YOUNG MR. LINCOLN
Review by Gordon Justesen
Fonda, Alice Brady, Marjorie Weaver, Arleen Whelan
Director: John Ford
Audio: PCM Mono
Video: Aspect Ratio 1.37:1
Features: See Review
Length: January 9, 2018
“Does J. Palmer Cass have something to hide?”
“Then what do you part your name in the middle for?”
“I got a right to call myself anything I want as long as it’s my own name.”
“Well then if it’s all the same to you, I’ll call you Jack-ass.”
Few directors managed to be both highly influential and expectation defying (as well as all around intimidating) as John Ford. After making perhaps the most grandiose western of the era, Stagecoach, Ford’s next film would come out just a few months later that same year. And as many would expect another grand western out of him, Ford took a different direction with his most poetic look at our most beloved President’s younger years.
Young Mr. Lincoln was the first of many collaborations between Ford and actor Henry Fonda, which later included The Grapes of Wrath and How the West Was Won. Ford wonderfully captures a pre-Presidential Abraham Lincoln at a time when politics wasn’t even a consideration in his life. At this time, two decades before entering the White House, he was a simple man just getting his foot in the door in the way of being a small town lawyer.
The main focus here is a murder trial in which Lincoln took part in as defense attorney. He was defending the Clay brothers, Adam (Eddie Quillan) and Matt (Richard Cromwell). The two were accused of stabbing to death a town bully by the name of Scrub during a brief brawl during a public celebration.
The film also manages to fit in a most bittersweet opening where Abe meets his first true love, Ann Rutledge (Pauline Moore), only to lose her to sudden unexpected death. But it isn’t too long before he crosses paths with a young woman named Mary Todd (Marjorie Weaver), and the rest is history. These segments of the film are well placed vignettes around the murder trial, which is easily the centerpiece.
While not surpassing Daniel Day-Lewis’ towering work in the same role, Fonda is nonetheless remarkable in bringing to life Lincoln in a chapter in his life unfamiliar to most, when he had not yet become the larger than life figure. He executes this role with the actor’s usual level of grace and charm. And it’s during the many courtroom scenes where Fonda’s performance really shines.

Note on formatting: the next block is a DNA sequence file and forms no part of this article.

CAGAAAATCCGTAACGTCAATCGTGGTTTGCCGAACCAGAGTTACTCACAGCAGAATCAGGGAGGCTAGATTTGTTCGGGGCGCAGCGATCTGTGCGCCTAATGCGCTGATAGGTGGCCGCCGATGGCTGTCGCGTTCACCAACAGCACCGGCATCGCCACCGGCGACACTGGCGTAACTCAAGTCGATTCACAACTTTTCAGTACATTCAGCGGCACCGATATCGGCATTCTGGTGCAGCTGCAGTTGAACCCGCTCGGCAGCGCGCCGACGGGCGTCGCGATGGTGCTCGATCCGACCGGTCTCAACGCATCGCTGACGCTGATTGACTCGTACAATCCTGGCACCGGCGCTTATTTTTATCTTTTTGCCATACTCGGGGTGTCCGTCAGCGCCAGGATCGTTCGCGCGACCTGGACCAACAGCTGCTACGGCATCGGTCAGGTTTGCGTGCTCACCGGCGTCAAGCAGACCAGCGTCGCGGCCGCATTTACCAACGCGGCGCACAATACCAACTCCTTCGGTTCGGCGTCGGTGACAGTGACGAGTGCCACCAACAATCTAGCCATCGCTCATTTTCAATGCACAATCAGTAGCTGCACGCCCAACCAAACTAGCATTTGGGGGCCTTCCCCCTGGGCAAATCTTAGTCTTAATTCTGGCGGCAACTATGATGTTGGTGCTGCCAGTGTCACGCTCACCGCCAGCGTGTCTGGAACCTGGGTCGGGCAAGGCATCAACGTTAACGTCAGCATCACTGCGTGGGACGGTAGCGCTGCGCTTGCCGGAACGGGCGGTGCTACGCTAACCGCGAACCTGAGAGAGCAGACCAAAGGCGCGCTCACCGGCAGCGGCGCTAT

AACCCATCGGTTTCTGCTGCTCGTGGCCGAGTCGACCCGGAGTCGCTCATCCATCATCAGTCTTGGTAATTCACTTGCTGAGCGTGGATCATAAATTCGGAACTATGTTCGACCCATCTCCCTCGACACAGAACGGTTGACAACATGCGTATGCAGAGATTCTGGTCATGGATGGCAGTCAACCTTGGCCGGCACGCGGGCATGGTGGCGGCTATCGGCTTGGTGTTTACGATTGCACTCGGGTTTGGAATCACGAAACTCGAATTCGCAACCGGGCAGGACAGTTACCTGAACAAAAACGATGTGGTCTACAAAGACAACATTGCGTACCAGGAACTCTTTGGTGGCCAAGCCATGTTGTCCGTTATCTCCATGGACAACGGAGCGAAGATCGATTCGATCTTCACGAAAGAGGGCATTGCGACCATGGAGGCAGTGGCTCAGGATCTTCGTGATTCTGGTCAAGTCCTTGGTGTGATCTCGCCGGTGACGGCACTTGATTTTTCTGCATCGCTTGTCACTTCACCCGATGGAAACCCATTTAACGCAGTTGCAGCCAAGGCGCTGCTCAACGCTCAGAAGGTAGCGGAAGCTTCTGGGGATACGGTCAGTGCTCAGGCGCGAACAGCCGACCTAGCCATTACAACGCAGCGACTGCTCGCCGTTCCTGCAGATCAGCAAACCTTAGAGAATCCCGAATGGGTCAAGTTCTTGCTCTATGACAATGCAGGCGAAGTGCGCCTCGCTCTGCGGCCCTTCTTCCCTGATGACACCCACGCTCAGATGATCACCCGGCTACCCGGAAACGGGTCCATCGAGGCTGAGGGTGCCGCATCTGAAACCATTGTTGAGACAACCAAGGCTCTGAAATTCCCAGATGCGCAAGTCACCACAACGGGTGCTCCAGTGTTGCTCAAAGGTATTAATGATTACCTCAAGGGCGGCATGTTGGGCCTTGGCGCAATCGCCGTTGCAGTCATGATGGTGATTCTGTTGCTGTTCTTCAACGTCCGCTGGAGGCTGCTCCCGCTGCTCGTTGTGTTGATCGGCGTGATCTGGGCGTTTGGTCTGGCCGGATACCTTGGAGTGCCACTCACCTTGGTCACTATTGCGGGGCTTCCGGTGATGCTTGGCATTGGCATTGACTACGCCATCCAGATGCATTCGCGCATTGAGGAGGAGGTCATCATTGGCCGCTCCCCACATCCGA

And Ford keeps all the proceedings running terrifically in a tightly packaged 100 minute running time. Young Mr. Lincoln is a most rousing chronicle piece perfectly realized by a top notch teaming of director and actor.
Ever since gracing their releases with 4k restorations, Criterion has given yet another reason to get excited about their Blu-ray releases...especially in the handling of older titles such as this. The glorious Black and White photography has been given even more life thanks to the amazing restoration. Image detail and texture are exceedingly well defined and the darks are particularly rich as can be. It’s illustrative proof that Criterion is kicking off the new year right!
A most solid PCM mono mix serves this classic pic tremendously well. Dialogue delivery is the front and center attraction and every word is magnificently heard. The uses of “The Battle Cry of Freedom” during the opening and, especially, “Battle Hymn of the Republic” at the close of the film are also heard in most wonderful sounding form!
Some wonderful features to be found on this Criterion Blu-ray, starting with a new commentary with film scholar Joseph McBride. We also get “Omnibus: John Ford”, Part One, which features filmmaker Lindsay Anderson’s profile of the life and work of the director before World War II. In addition, there’s also a “Parkinson” talk show appearance by actor Henry Fonda from 1975, audio interviews from the seventies with both Ford and Fonda, conducted by the director’s grandson, Dan Ford. Lastly, there is an Academy Award radio dramatization of the film, which is most engaging to listen to. Also included is an insert booklet featuring an essay by critic Geoffrey O Brien and an homage to Ford by filmmaker Sergei Eisenstein.
Young Mr. Lincoln may not be John Ford’s most memorable film, but it did represent a bold departure for the filmmaker normally associated with the western, and helped establish him as a poetic visionary. It was the start of a lengthy working relationship with him and Henry Fonda, which only got stronger over time. And as expected, this Criterion Blu-ray is a pure knockout and a must own release!